Weddle missed three games in 2015, though some were a medical decision made by the Chargers that Weddle clearly disagreed with. It was the first time he missed any starts since 2009.
Weddle certainly proved that from a leadership standpoint in San Diego. In what he thought was the Chargers' final home game, Weddle stayed for hours signing autographs and thanking a fan base that quickly embraced Weddle's playing style. Over the past five years, he has been one of the best safeties in football.
Now, he is one of the top free agents in what feels like the most interesting class since the implementation of the franchise tag. We wrote about that, and the influx of money in this year's market, here.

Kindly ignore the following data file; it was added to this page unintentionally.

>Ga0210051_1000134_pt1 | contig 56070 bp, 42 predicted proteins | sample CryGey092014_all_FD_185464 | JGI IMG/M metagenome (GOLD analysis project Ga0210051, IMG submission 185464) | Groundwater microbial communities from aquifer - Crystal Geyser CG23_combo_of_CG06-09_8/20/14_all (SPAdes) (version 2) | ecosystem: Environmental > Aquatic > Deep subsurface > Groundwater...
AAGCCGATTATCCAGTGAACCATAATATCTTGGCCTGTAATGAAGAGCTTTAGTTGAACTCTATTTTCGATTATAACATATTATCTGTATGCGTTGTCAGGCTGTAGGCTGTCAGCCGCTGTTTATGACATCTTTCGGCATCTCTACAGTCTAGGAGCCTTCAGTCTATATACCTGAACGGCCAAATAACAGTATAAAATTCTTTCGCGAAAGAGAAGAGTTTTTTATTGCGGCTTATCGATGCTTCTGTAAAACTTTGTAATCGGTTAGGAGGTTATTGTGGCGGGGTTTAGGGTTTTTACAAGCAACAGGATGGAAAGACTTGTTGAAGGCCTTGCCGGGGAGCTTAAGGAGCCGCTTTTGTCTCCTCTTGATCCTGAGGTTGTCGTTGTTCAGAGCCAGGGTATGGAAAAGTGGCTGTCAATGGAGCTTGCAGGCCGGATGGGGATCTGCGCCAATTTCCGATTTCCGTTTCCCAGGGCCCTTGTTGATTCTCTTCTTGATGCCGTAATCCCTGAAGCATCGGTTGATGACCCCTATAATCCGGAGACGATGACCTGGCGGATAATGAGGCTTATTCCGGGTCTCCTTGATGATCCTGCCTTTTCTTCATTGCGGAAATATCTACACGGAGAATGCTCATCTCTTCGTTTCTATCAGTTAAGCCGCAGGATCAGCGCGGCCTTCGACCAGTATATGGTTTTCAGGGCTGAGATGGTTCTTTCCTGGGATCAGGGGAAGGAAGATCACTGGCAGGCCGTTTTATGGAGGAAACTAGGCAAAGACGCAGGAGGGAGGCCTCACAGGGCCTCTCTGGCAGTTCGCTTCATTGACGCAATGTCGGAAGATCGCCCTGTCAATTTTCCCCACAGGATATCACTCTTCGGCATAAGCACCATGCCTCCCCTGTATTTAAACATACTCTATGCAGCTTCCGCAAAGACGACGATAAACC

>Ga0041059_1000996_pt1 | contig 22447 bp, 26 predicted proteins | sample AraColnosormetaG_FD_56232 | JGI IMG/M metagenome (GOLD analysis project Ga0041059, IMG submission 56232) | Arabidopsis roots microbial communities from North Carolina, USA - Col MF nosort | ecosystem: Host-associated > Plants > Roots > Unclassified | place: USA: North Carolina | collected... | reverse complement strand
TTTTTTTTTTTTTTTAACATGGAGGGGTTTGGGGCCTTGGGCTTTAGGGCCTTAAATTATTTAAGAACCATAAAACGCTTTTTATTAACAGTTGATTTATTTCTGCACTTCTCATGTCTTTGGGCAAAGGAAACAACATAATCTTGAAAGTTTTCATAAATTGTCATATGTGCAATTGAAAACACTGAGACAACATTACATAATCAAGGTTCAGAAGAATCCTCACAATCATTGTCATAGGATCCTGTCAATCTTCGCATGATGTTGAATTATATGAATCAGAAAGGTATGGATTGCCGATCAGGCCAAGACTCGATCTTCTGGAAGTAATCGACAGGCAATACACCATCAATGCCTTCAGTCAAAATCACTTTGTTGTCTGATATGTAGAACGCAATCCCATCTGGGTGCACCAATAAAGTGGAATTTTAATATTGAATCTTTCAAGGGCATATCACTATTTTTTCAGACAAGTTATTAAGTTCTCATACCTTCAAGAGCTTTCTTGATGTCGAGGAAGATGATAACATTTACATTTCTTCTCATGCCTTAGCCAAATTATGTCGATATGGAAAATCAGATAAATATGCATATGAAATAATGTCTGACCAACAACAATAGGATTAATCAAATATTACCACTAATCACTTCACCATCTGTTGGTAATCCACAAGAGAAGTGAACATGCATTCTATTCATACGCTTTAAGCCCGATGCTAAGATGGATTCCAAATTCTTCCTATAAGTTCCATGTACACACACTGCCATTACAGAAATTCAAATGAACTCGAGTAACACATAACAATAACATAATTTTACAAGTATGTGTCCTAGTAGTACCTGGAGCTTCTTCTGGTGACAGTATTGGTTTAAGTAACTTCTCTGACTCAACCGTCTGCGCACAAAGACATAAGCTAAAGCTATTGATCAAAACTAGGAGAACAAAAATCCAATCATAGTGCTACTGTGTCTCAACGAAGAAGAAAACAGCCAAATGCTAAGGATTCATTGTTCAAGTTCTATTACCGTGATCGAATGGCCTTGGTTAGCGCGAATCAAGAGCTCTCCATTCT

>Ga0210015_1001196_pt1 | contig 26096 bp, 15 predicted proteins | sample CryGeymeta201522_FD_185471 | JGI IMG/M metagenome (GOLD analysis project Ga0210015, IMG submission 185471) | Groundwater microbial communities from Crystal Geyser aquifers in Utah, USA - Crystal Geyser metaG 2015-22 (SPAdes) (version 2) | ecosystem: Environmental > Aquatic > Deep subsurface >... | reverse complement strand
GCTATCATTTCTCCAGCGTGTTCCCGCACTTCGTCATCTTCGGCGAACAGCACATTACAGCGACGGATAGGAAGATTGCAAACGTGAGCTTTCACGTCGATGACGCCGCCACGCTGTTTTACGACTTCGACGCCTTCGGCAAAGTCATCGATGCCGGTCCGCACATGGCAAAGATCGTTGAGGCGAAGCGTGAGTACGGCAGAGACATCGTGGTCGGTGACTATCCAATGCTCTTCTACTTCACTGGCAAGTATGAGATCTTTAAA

Weddle's declaration to play five more years is interesting, but common at this point. Every player in their early 30s predicts they can go the distance, but the downside of a performance curve is sharp and sudden. New money can possibly change that, or at least make teams less risk averse than they would be on the open market. We have held firm in our prediction of an Antonio Cromartie-type four-year deal in the $30 million range for Weddle that can be backed out of easily.
Will teams see something more in Weddle, though? We could find out very soon.